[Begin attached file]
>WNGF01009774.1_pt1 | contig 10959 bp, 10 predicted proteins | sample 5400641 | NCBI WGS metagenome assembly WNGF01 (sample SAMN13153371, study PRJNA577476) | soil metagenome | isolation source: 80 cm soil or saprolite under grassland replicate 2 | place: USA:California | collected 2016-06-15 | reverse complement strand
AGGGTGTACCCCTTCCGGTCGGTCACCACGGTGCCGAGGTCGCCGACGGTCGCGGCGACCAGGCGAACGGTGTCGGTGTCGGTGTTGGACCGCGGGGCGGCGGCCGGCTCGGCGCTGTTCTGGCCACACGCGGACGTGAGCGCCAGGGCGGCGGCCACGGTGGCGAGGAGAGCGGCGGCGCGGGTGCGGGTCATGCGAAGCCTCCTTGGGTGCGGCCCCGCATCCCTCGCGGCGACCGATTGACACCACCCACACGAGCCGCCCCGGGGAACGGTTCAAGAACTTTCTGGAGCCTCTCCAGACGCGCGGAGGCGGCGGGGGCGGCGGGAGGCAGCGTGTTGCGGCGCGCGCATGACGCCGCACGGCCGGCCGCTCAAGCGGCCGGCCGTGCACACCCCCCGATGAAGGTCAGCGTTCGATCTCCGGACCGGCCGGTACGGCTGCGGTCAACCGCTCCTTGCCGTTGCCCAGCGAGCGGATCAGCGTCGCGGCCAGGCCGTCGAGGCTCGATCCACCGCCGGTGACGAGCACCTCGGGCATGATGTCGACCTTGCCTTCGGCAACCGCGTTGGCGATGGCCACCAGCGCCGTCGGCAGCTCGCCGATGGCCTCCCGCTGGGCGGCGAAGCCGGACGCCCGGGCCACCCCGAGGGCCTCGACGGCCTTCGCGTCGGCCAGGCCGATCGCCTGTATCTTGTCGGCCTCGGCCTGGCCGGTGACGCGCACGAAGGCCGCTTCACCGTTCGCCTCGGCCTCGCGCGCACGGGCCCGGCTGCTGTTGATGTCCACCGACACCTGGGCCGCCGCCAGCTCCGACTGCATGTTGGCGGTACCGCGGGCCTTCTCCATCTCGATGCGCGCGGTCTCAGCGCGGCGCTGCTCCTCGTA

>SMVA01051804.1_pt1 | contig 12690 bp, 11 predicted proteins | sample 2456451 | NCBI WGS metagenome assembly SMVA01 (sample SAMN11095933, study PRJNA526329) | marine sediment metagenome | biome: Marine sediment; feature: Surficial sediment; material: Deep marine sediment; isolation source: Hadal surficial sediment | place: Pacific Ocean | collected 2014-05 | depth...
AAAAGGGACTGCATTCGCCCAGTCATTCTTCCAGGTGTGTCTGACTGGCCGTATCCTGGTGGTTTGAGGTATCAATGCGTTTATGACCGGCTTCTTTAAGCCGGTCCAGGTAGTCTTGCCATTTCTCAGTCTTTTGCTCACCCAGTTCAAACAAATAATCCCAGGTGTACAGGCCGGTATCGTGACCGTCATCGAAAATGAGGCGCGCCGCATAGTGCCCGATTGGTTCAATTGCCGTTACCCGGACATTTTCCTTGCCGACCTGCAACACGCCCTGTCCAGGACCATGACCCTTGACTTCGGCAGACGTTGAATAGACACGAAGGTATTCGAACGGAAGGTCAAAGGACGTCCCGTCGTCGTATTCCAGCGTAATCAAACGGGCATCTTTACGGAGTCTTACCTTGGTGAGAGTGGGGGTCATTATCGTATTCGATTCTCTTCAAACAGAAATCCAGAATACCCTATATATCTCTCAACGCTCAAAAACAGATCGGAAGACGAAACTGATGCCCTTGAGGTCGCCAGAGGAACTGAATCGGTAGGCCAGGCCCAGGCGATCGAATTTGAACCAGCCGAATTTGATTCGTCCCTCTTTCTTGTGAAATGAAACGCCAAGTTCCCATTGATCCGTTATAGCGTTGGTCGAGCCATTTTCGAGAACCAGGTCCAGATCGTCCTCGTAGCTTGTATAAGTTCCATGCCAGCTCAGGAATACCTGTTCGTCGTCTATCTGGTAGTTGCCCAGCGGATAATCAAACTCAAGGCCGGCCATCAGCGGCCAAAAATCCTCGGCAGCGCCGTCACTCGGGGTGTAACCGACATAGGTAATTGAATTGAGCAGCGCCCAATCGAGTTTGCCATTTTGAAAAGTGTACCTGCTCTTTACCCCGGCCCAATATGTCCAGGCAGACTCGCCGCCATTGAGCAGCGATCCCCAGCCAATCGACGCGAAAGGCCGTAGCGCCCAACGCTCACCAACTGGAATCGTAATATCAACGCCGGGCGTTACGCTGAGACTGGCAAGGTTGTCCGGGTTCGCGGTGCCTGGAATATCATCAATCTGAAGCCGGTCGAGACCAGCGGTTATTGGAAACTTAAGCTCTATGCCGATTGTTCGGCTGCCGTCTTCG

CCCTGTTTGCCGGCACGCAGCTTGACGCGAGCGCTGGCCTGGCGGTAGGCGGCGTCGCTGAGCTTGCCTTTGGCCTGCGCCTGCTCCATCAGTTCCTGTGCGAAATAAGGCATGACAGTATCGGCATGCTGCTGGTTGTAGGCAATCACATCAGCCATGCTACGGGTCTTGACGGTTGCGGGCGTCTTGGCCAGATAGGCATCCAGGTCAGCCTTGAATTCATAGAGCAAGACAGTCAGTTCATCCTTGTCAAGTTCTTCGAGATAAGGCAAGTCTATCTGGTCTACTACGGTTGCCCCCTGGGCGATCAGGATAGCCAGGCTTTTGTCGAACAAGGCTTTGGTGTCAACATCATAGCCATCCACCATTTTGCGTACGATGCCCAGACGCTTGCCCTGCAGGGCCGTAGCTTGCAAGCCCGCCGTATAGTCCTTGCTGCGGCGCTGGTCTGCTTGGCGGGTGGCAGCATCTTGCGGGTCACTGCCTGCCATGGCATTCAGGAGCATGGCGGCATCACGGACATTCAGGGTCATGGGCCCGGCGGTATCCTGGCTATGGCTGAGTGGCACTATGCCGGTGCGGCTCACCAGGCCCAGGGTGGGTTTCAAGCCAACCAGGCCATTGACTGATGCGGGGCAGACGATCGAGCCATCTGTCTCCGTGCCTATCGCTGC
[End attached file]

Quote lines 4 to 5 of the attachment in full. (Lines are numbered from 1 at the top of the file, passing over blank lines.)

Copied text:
AAAAGGGACTGCATTCGCCCAGTCATTCTTCCAGGTGTGTCTGACTGGCCGTATCCTGGTGGTTTGAGGTATCAATGCGTTTATGACCGGCTTCTTTAAGCCGGTCCAGGTAGTCTTGCCATTTCTCAGTCTTTTGCTCACCCAGTTCAAACAAATAATCCCAGGTGTACAGGCCGGTATCGTGACCGTCATCGAAAATGAGGCGCGCCGCATAGTGCCCGATTGGTTCAATTGCCGTTACCCGGACATTTTCCTTGCCGACCTGCAACACGCCCTGTCCAGGACCATGACCCTTGACTTCGGCAGACGTTGAATAGACACGAAGGTATTCGAACGGAAGGTCAAAGGACGTCCCGTCGTCGTATTCCAGCGTAATCAAACGGGCATCTTTACGGAGTCTTACCTTGGTGAGAGTGGGGGTCATTATCGTATTCGATTCTCTTCAAACAGAAATCCAGAATACCCTATATATCTCTCAACGCTCAAAAACAGATCGGAAGACGAAACTGATGCCCTTGAGGTCGCCAGAGGAACTGAATCGGTAGGCCAGGCCCAGGCGATCGAATTTGAACCAGCCGAATTTGATTCGTCCCTCTTTCTTGTGAAATGAAACGCCAAGTTCCCATTGATCCGTTATAGCGTTGGTCGAGCCATTTTCGAGAACCAGGTCCAGATCGTCCTCGTAGCTTGTATAAGTTCCATGCCAGCTCAGGAATACCTGTTCGTCGTCTATCTGGTAGTTGCCCAGCGGATAATCAAACTCAAGGCCGGCCATCAGCGGCCAAAAATCCTCGGCAGCGCCGTCACTCGGGGTGTAACCGACATAGGTAATTGAATTGAGCAGCGCCCAATCGAGTTTGCCATTTTGAAAAGTGTACCTGCTCTTTACCCCGGCCCAATATGTCCAGGCAGACTCGCCGCCATTGAGCAGCGATCCCCAGCCAATCGACGCGAAAGGCCGTAGCGCCCAACGCTCACCAACTGGAATCGTAATATCAACGCCGGGCGTTACGCTGAGACTGGCAAGGTTGTCCGGGTTCGCGGTGCCTGGAATATCATCAATCTGAAGCCGGTCGAGACCAGCGGTTATTGGAAACTTAAGCTCTATGCCGATTGTTCGGCTGCCGTCTTCG

CCCTGTTTGCCGGCACGCAGCTTGACGCGAGCGCTGGCCTGGCGGTAGGCGGCGTCGCTGAGCTTGCCTTTGGCCTGCGCCTGCTCCATCAGTTCCTGTGCGAAATAAGGCATGACAGTATCGGCATGCTGCTGGTTGTAGGCAATCACATCAGCCATGCTACGGGTCTTGACGGTTGCGGGCGTCTTGGCCAGATAGGCATCCAGGTCAGCCTTGAATTCATAGAGCAAGACAGTCAGTTCATCCTTGTCAAGTTCTTCGAGATAAGGCAAGTCTATCTGGTCTACTACGGTTGCCCCCTGGGCGATCAGGATAGCCAGGCTTTTGTCGAACAAGGCTTTGGTGTCAACATCATAGCCATCCACCATTTTGCGTACGATGCCCAGACGCTTGCCCTGCAGGGCCGTAGCTTGCAAGCCCGCCGTATAGTCCTTGCTGCGGCGCTGGTCTGCTTGGCGGGTGGCAGCATCTTGCGGGTCACTGCCTGCCATGGCATTCAGGAGCATGGCGGCATCACGGACATTCAGGGTCATGGGCCCGGCGGTATCCTGGCTATGGCTGAGTGGCACTATGCCGGTGCGGCTCACCAGGCCCAGGGTGGGTTTCAAGCCAACCAGGCCATTGACTGATGCGGGGCAGACGATCGAGCCATCTGTCTCCGTGCCTATCGCTGC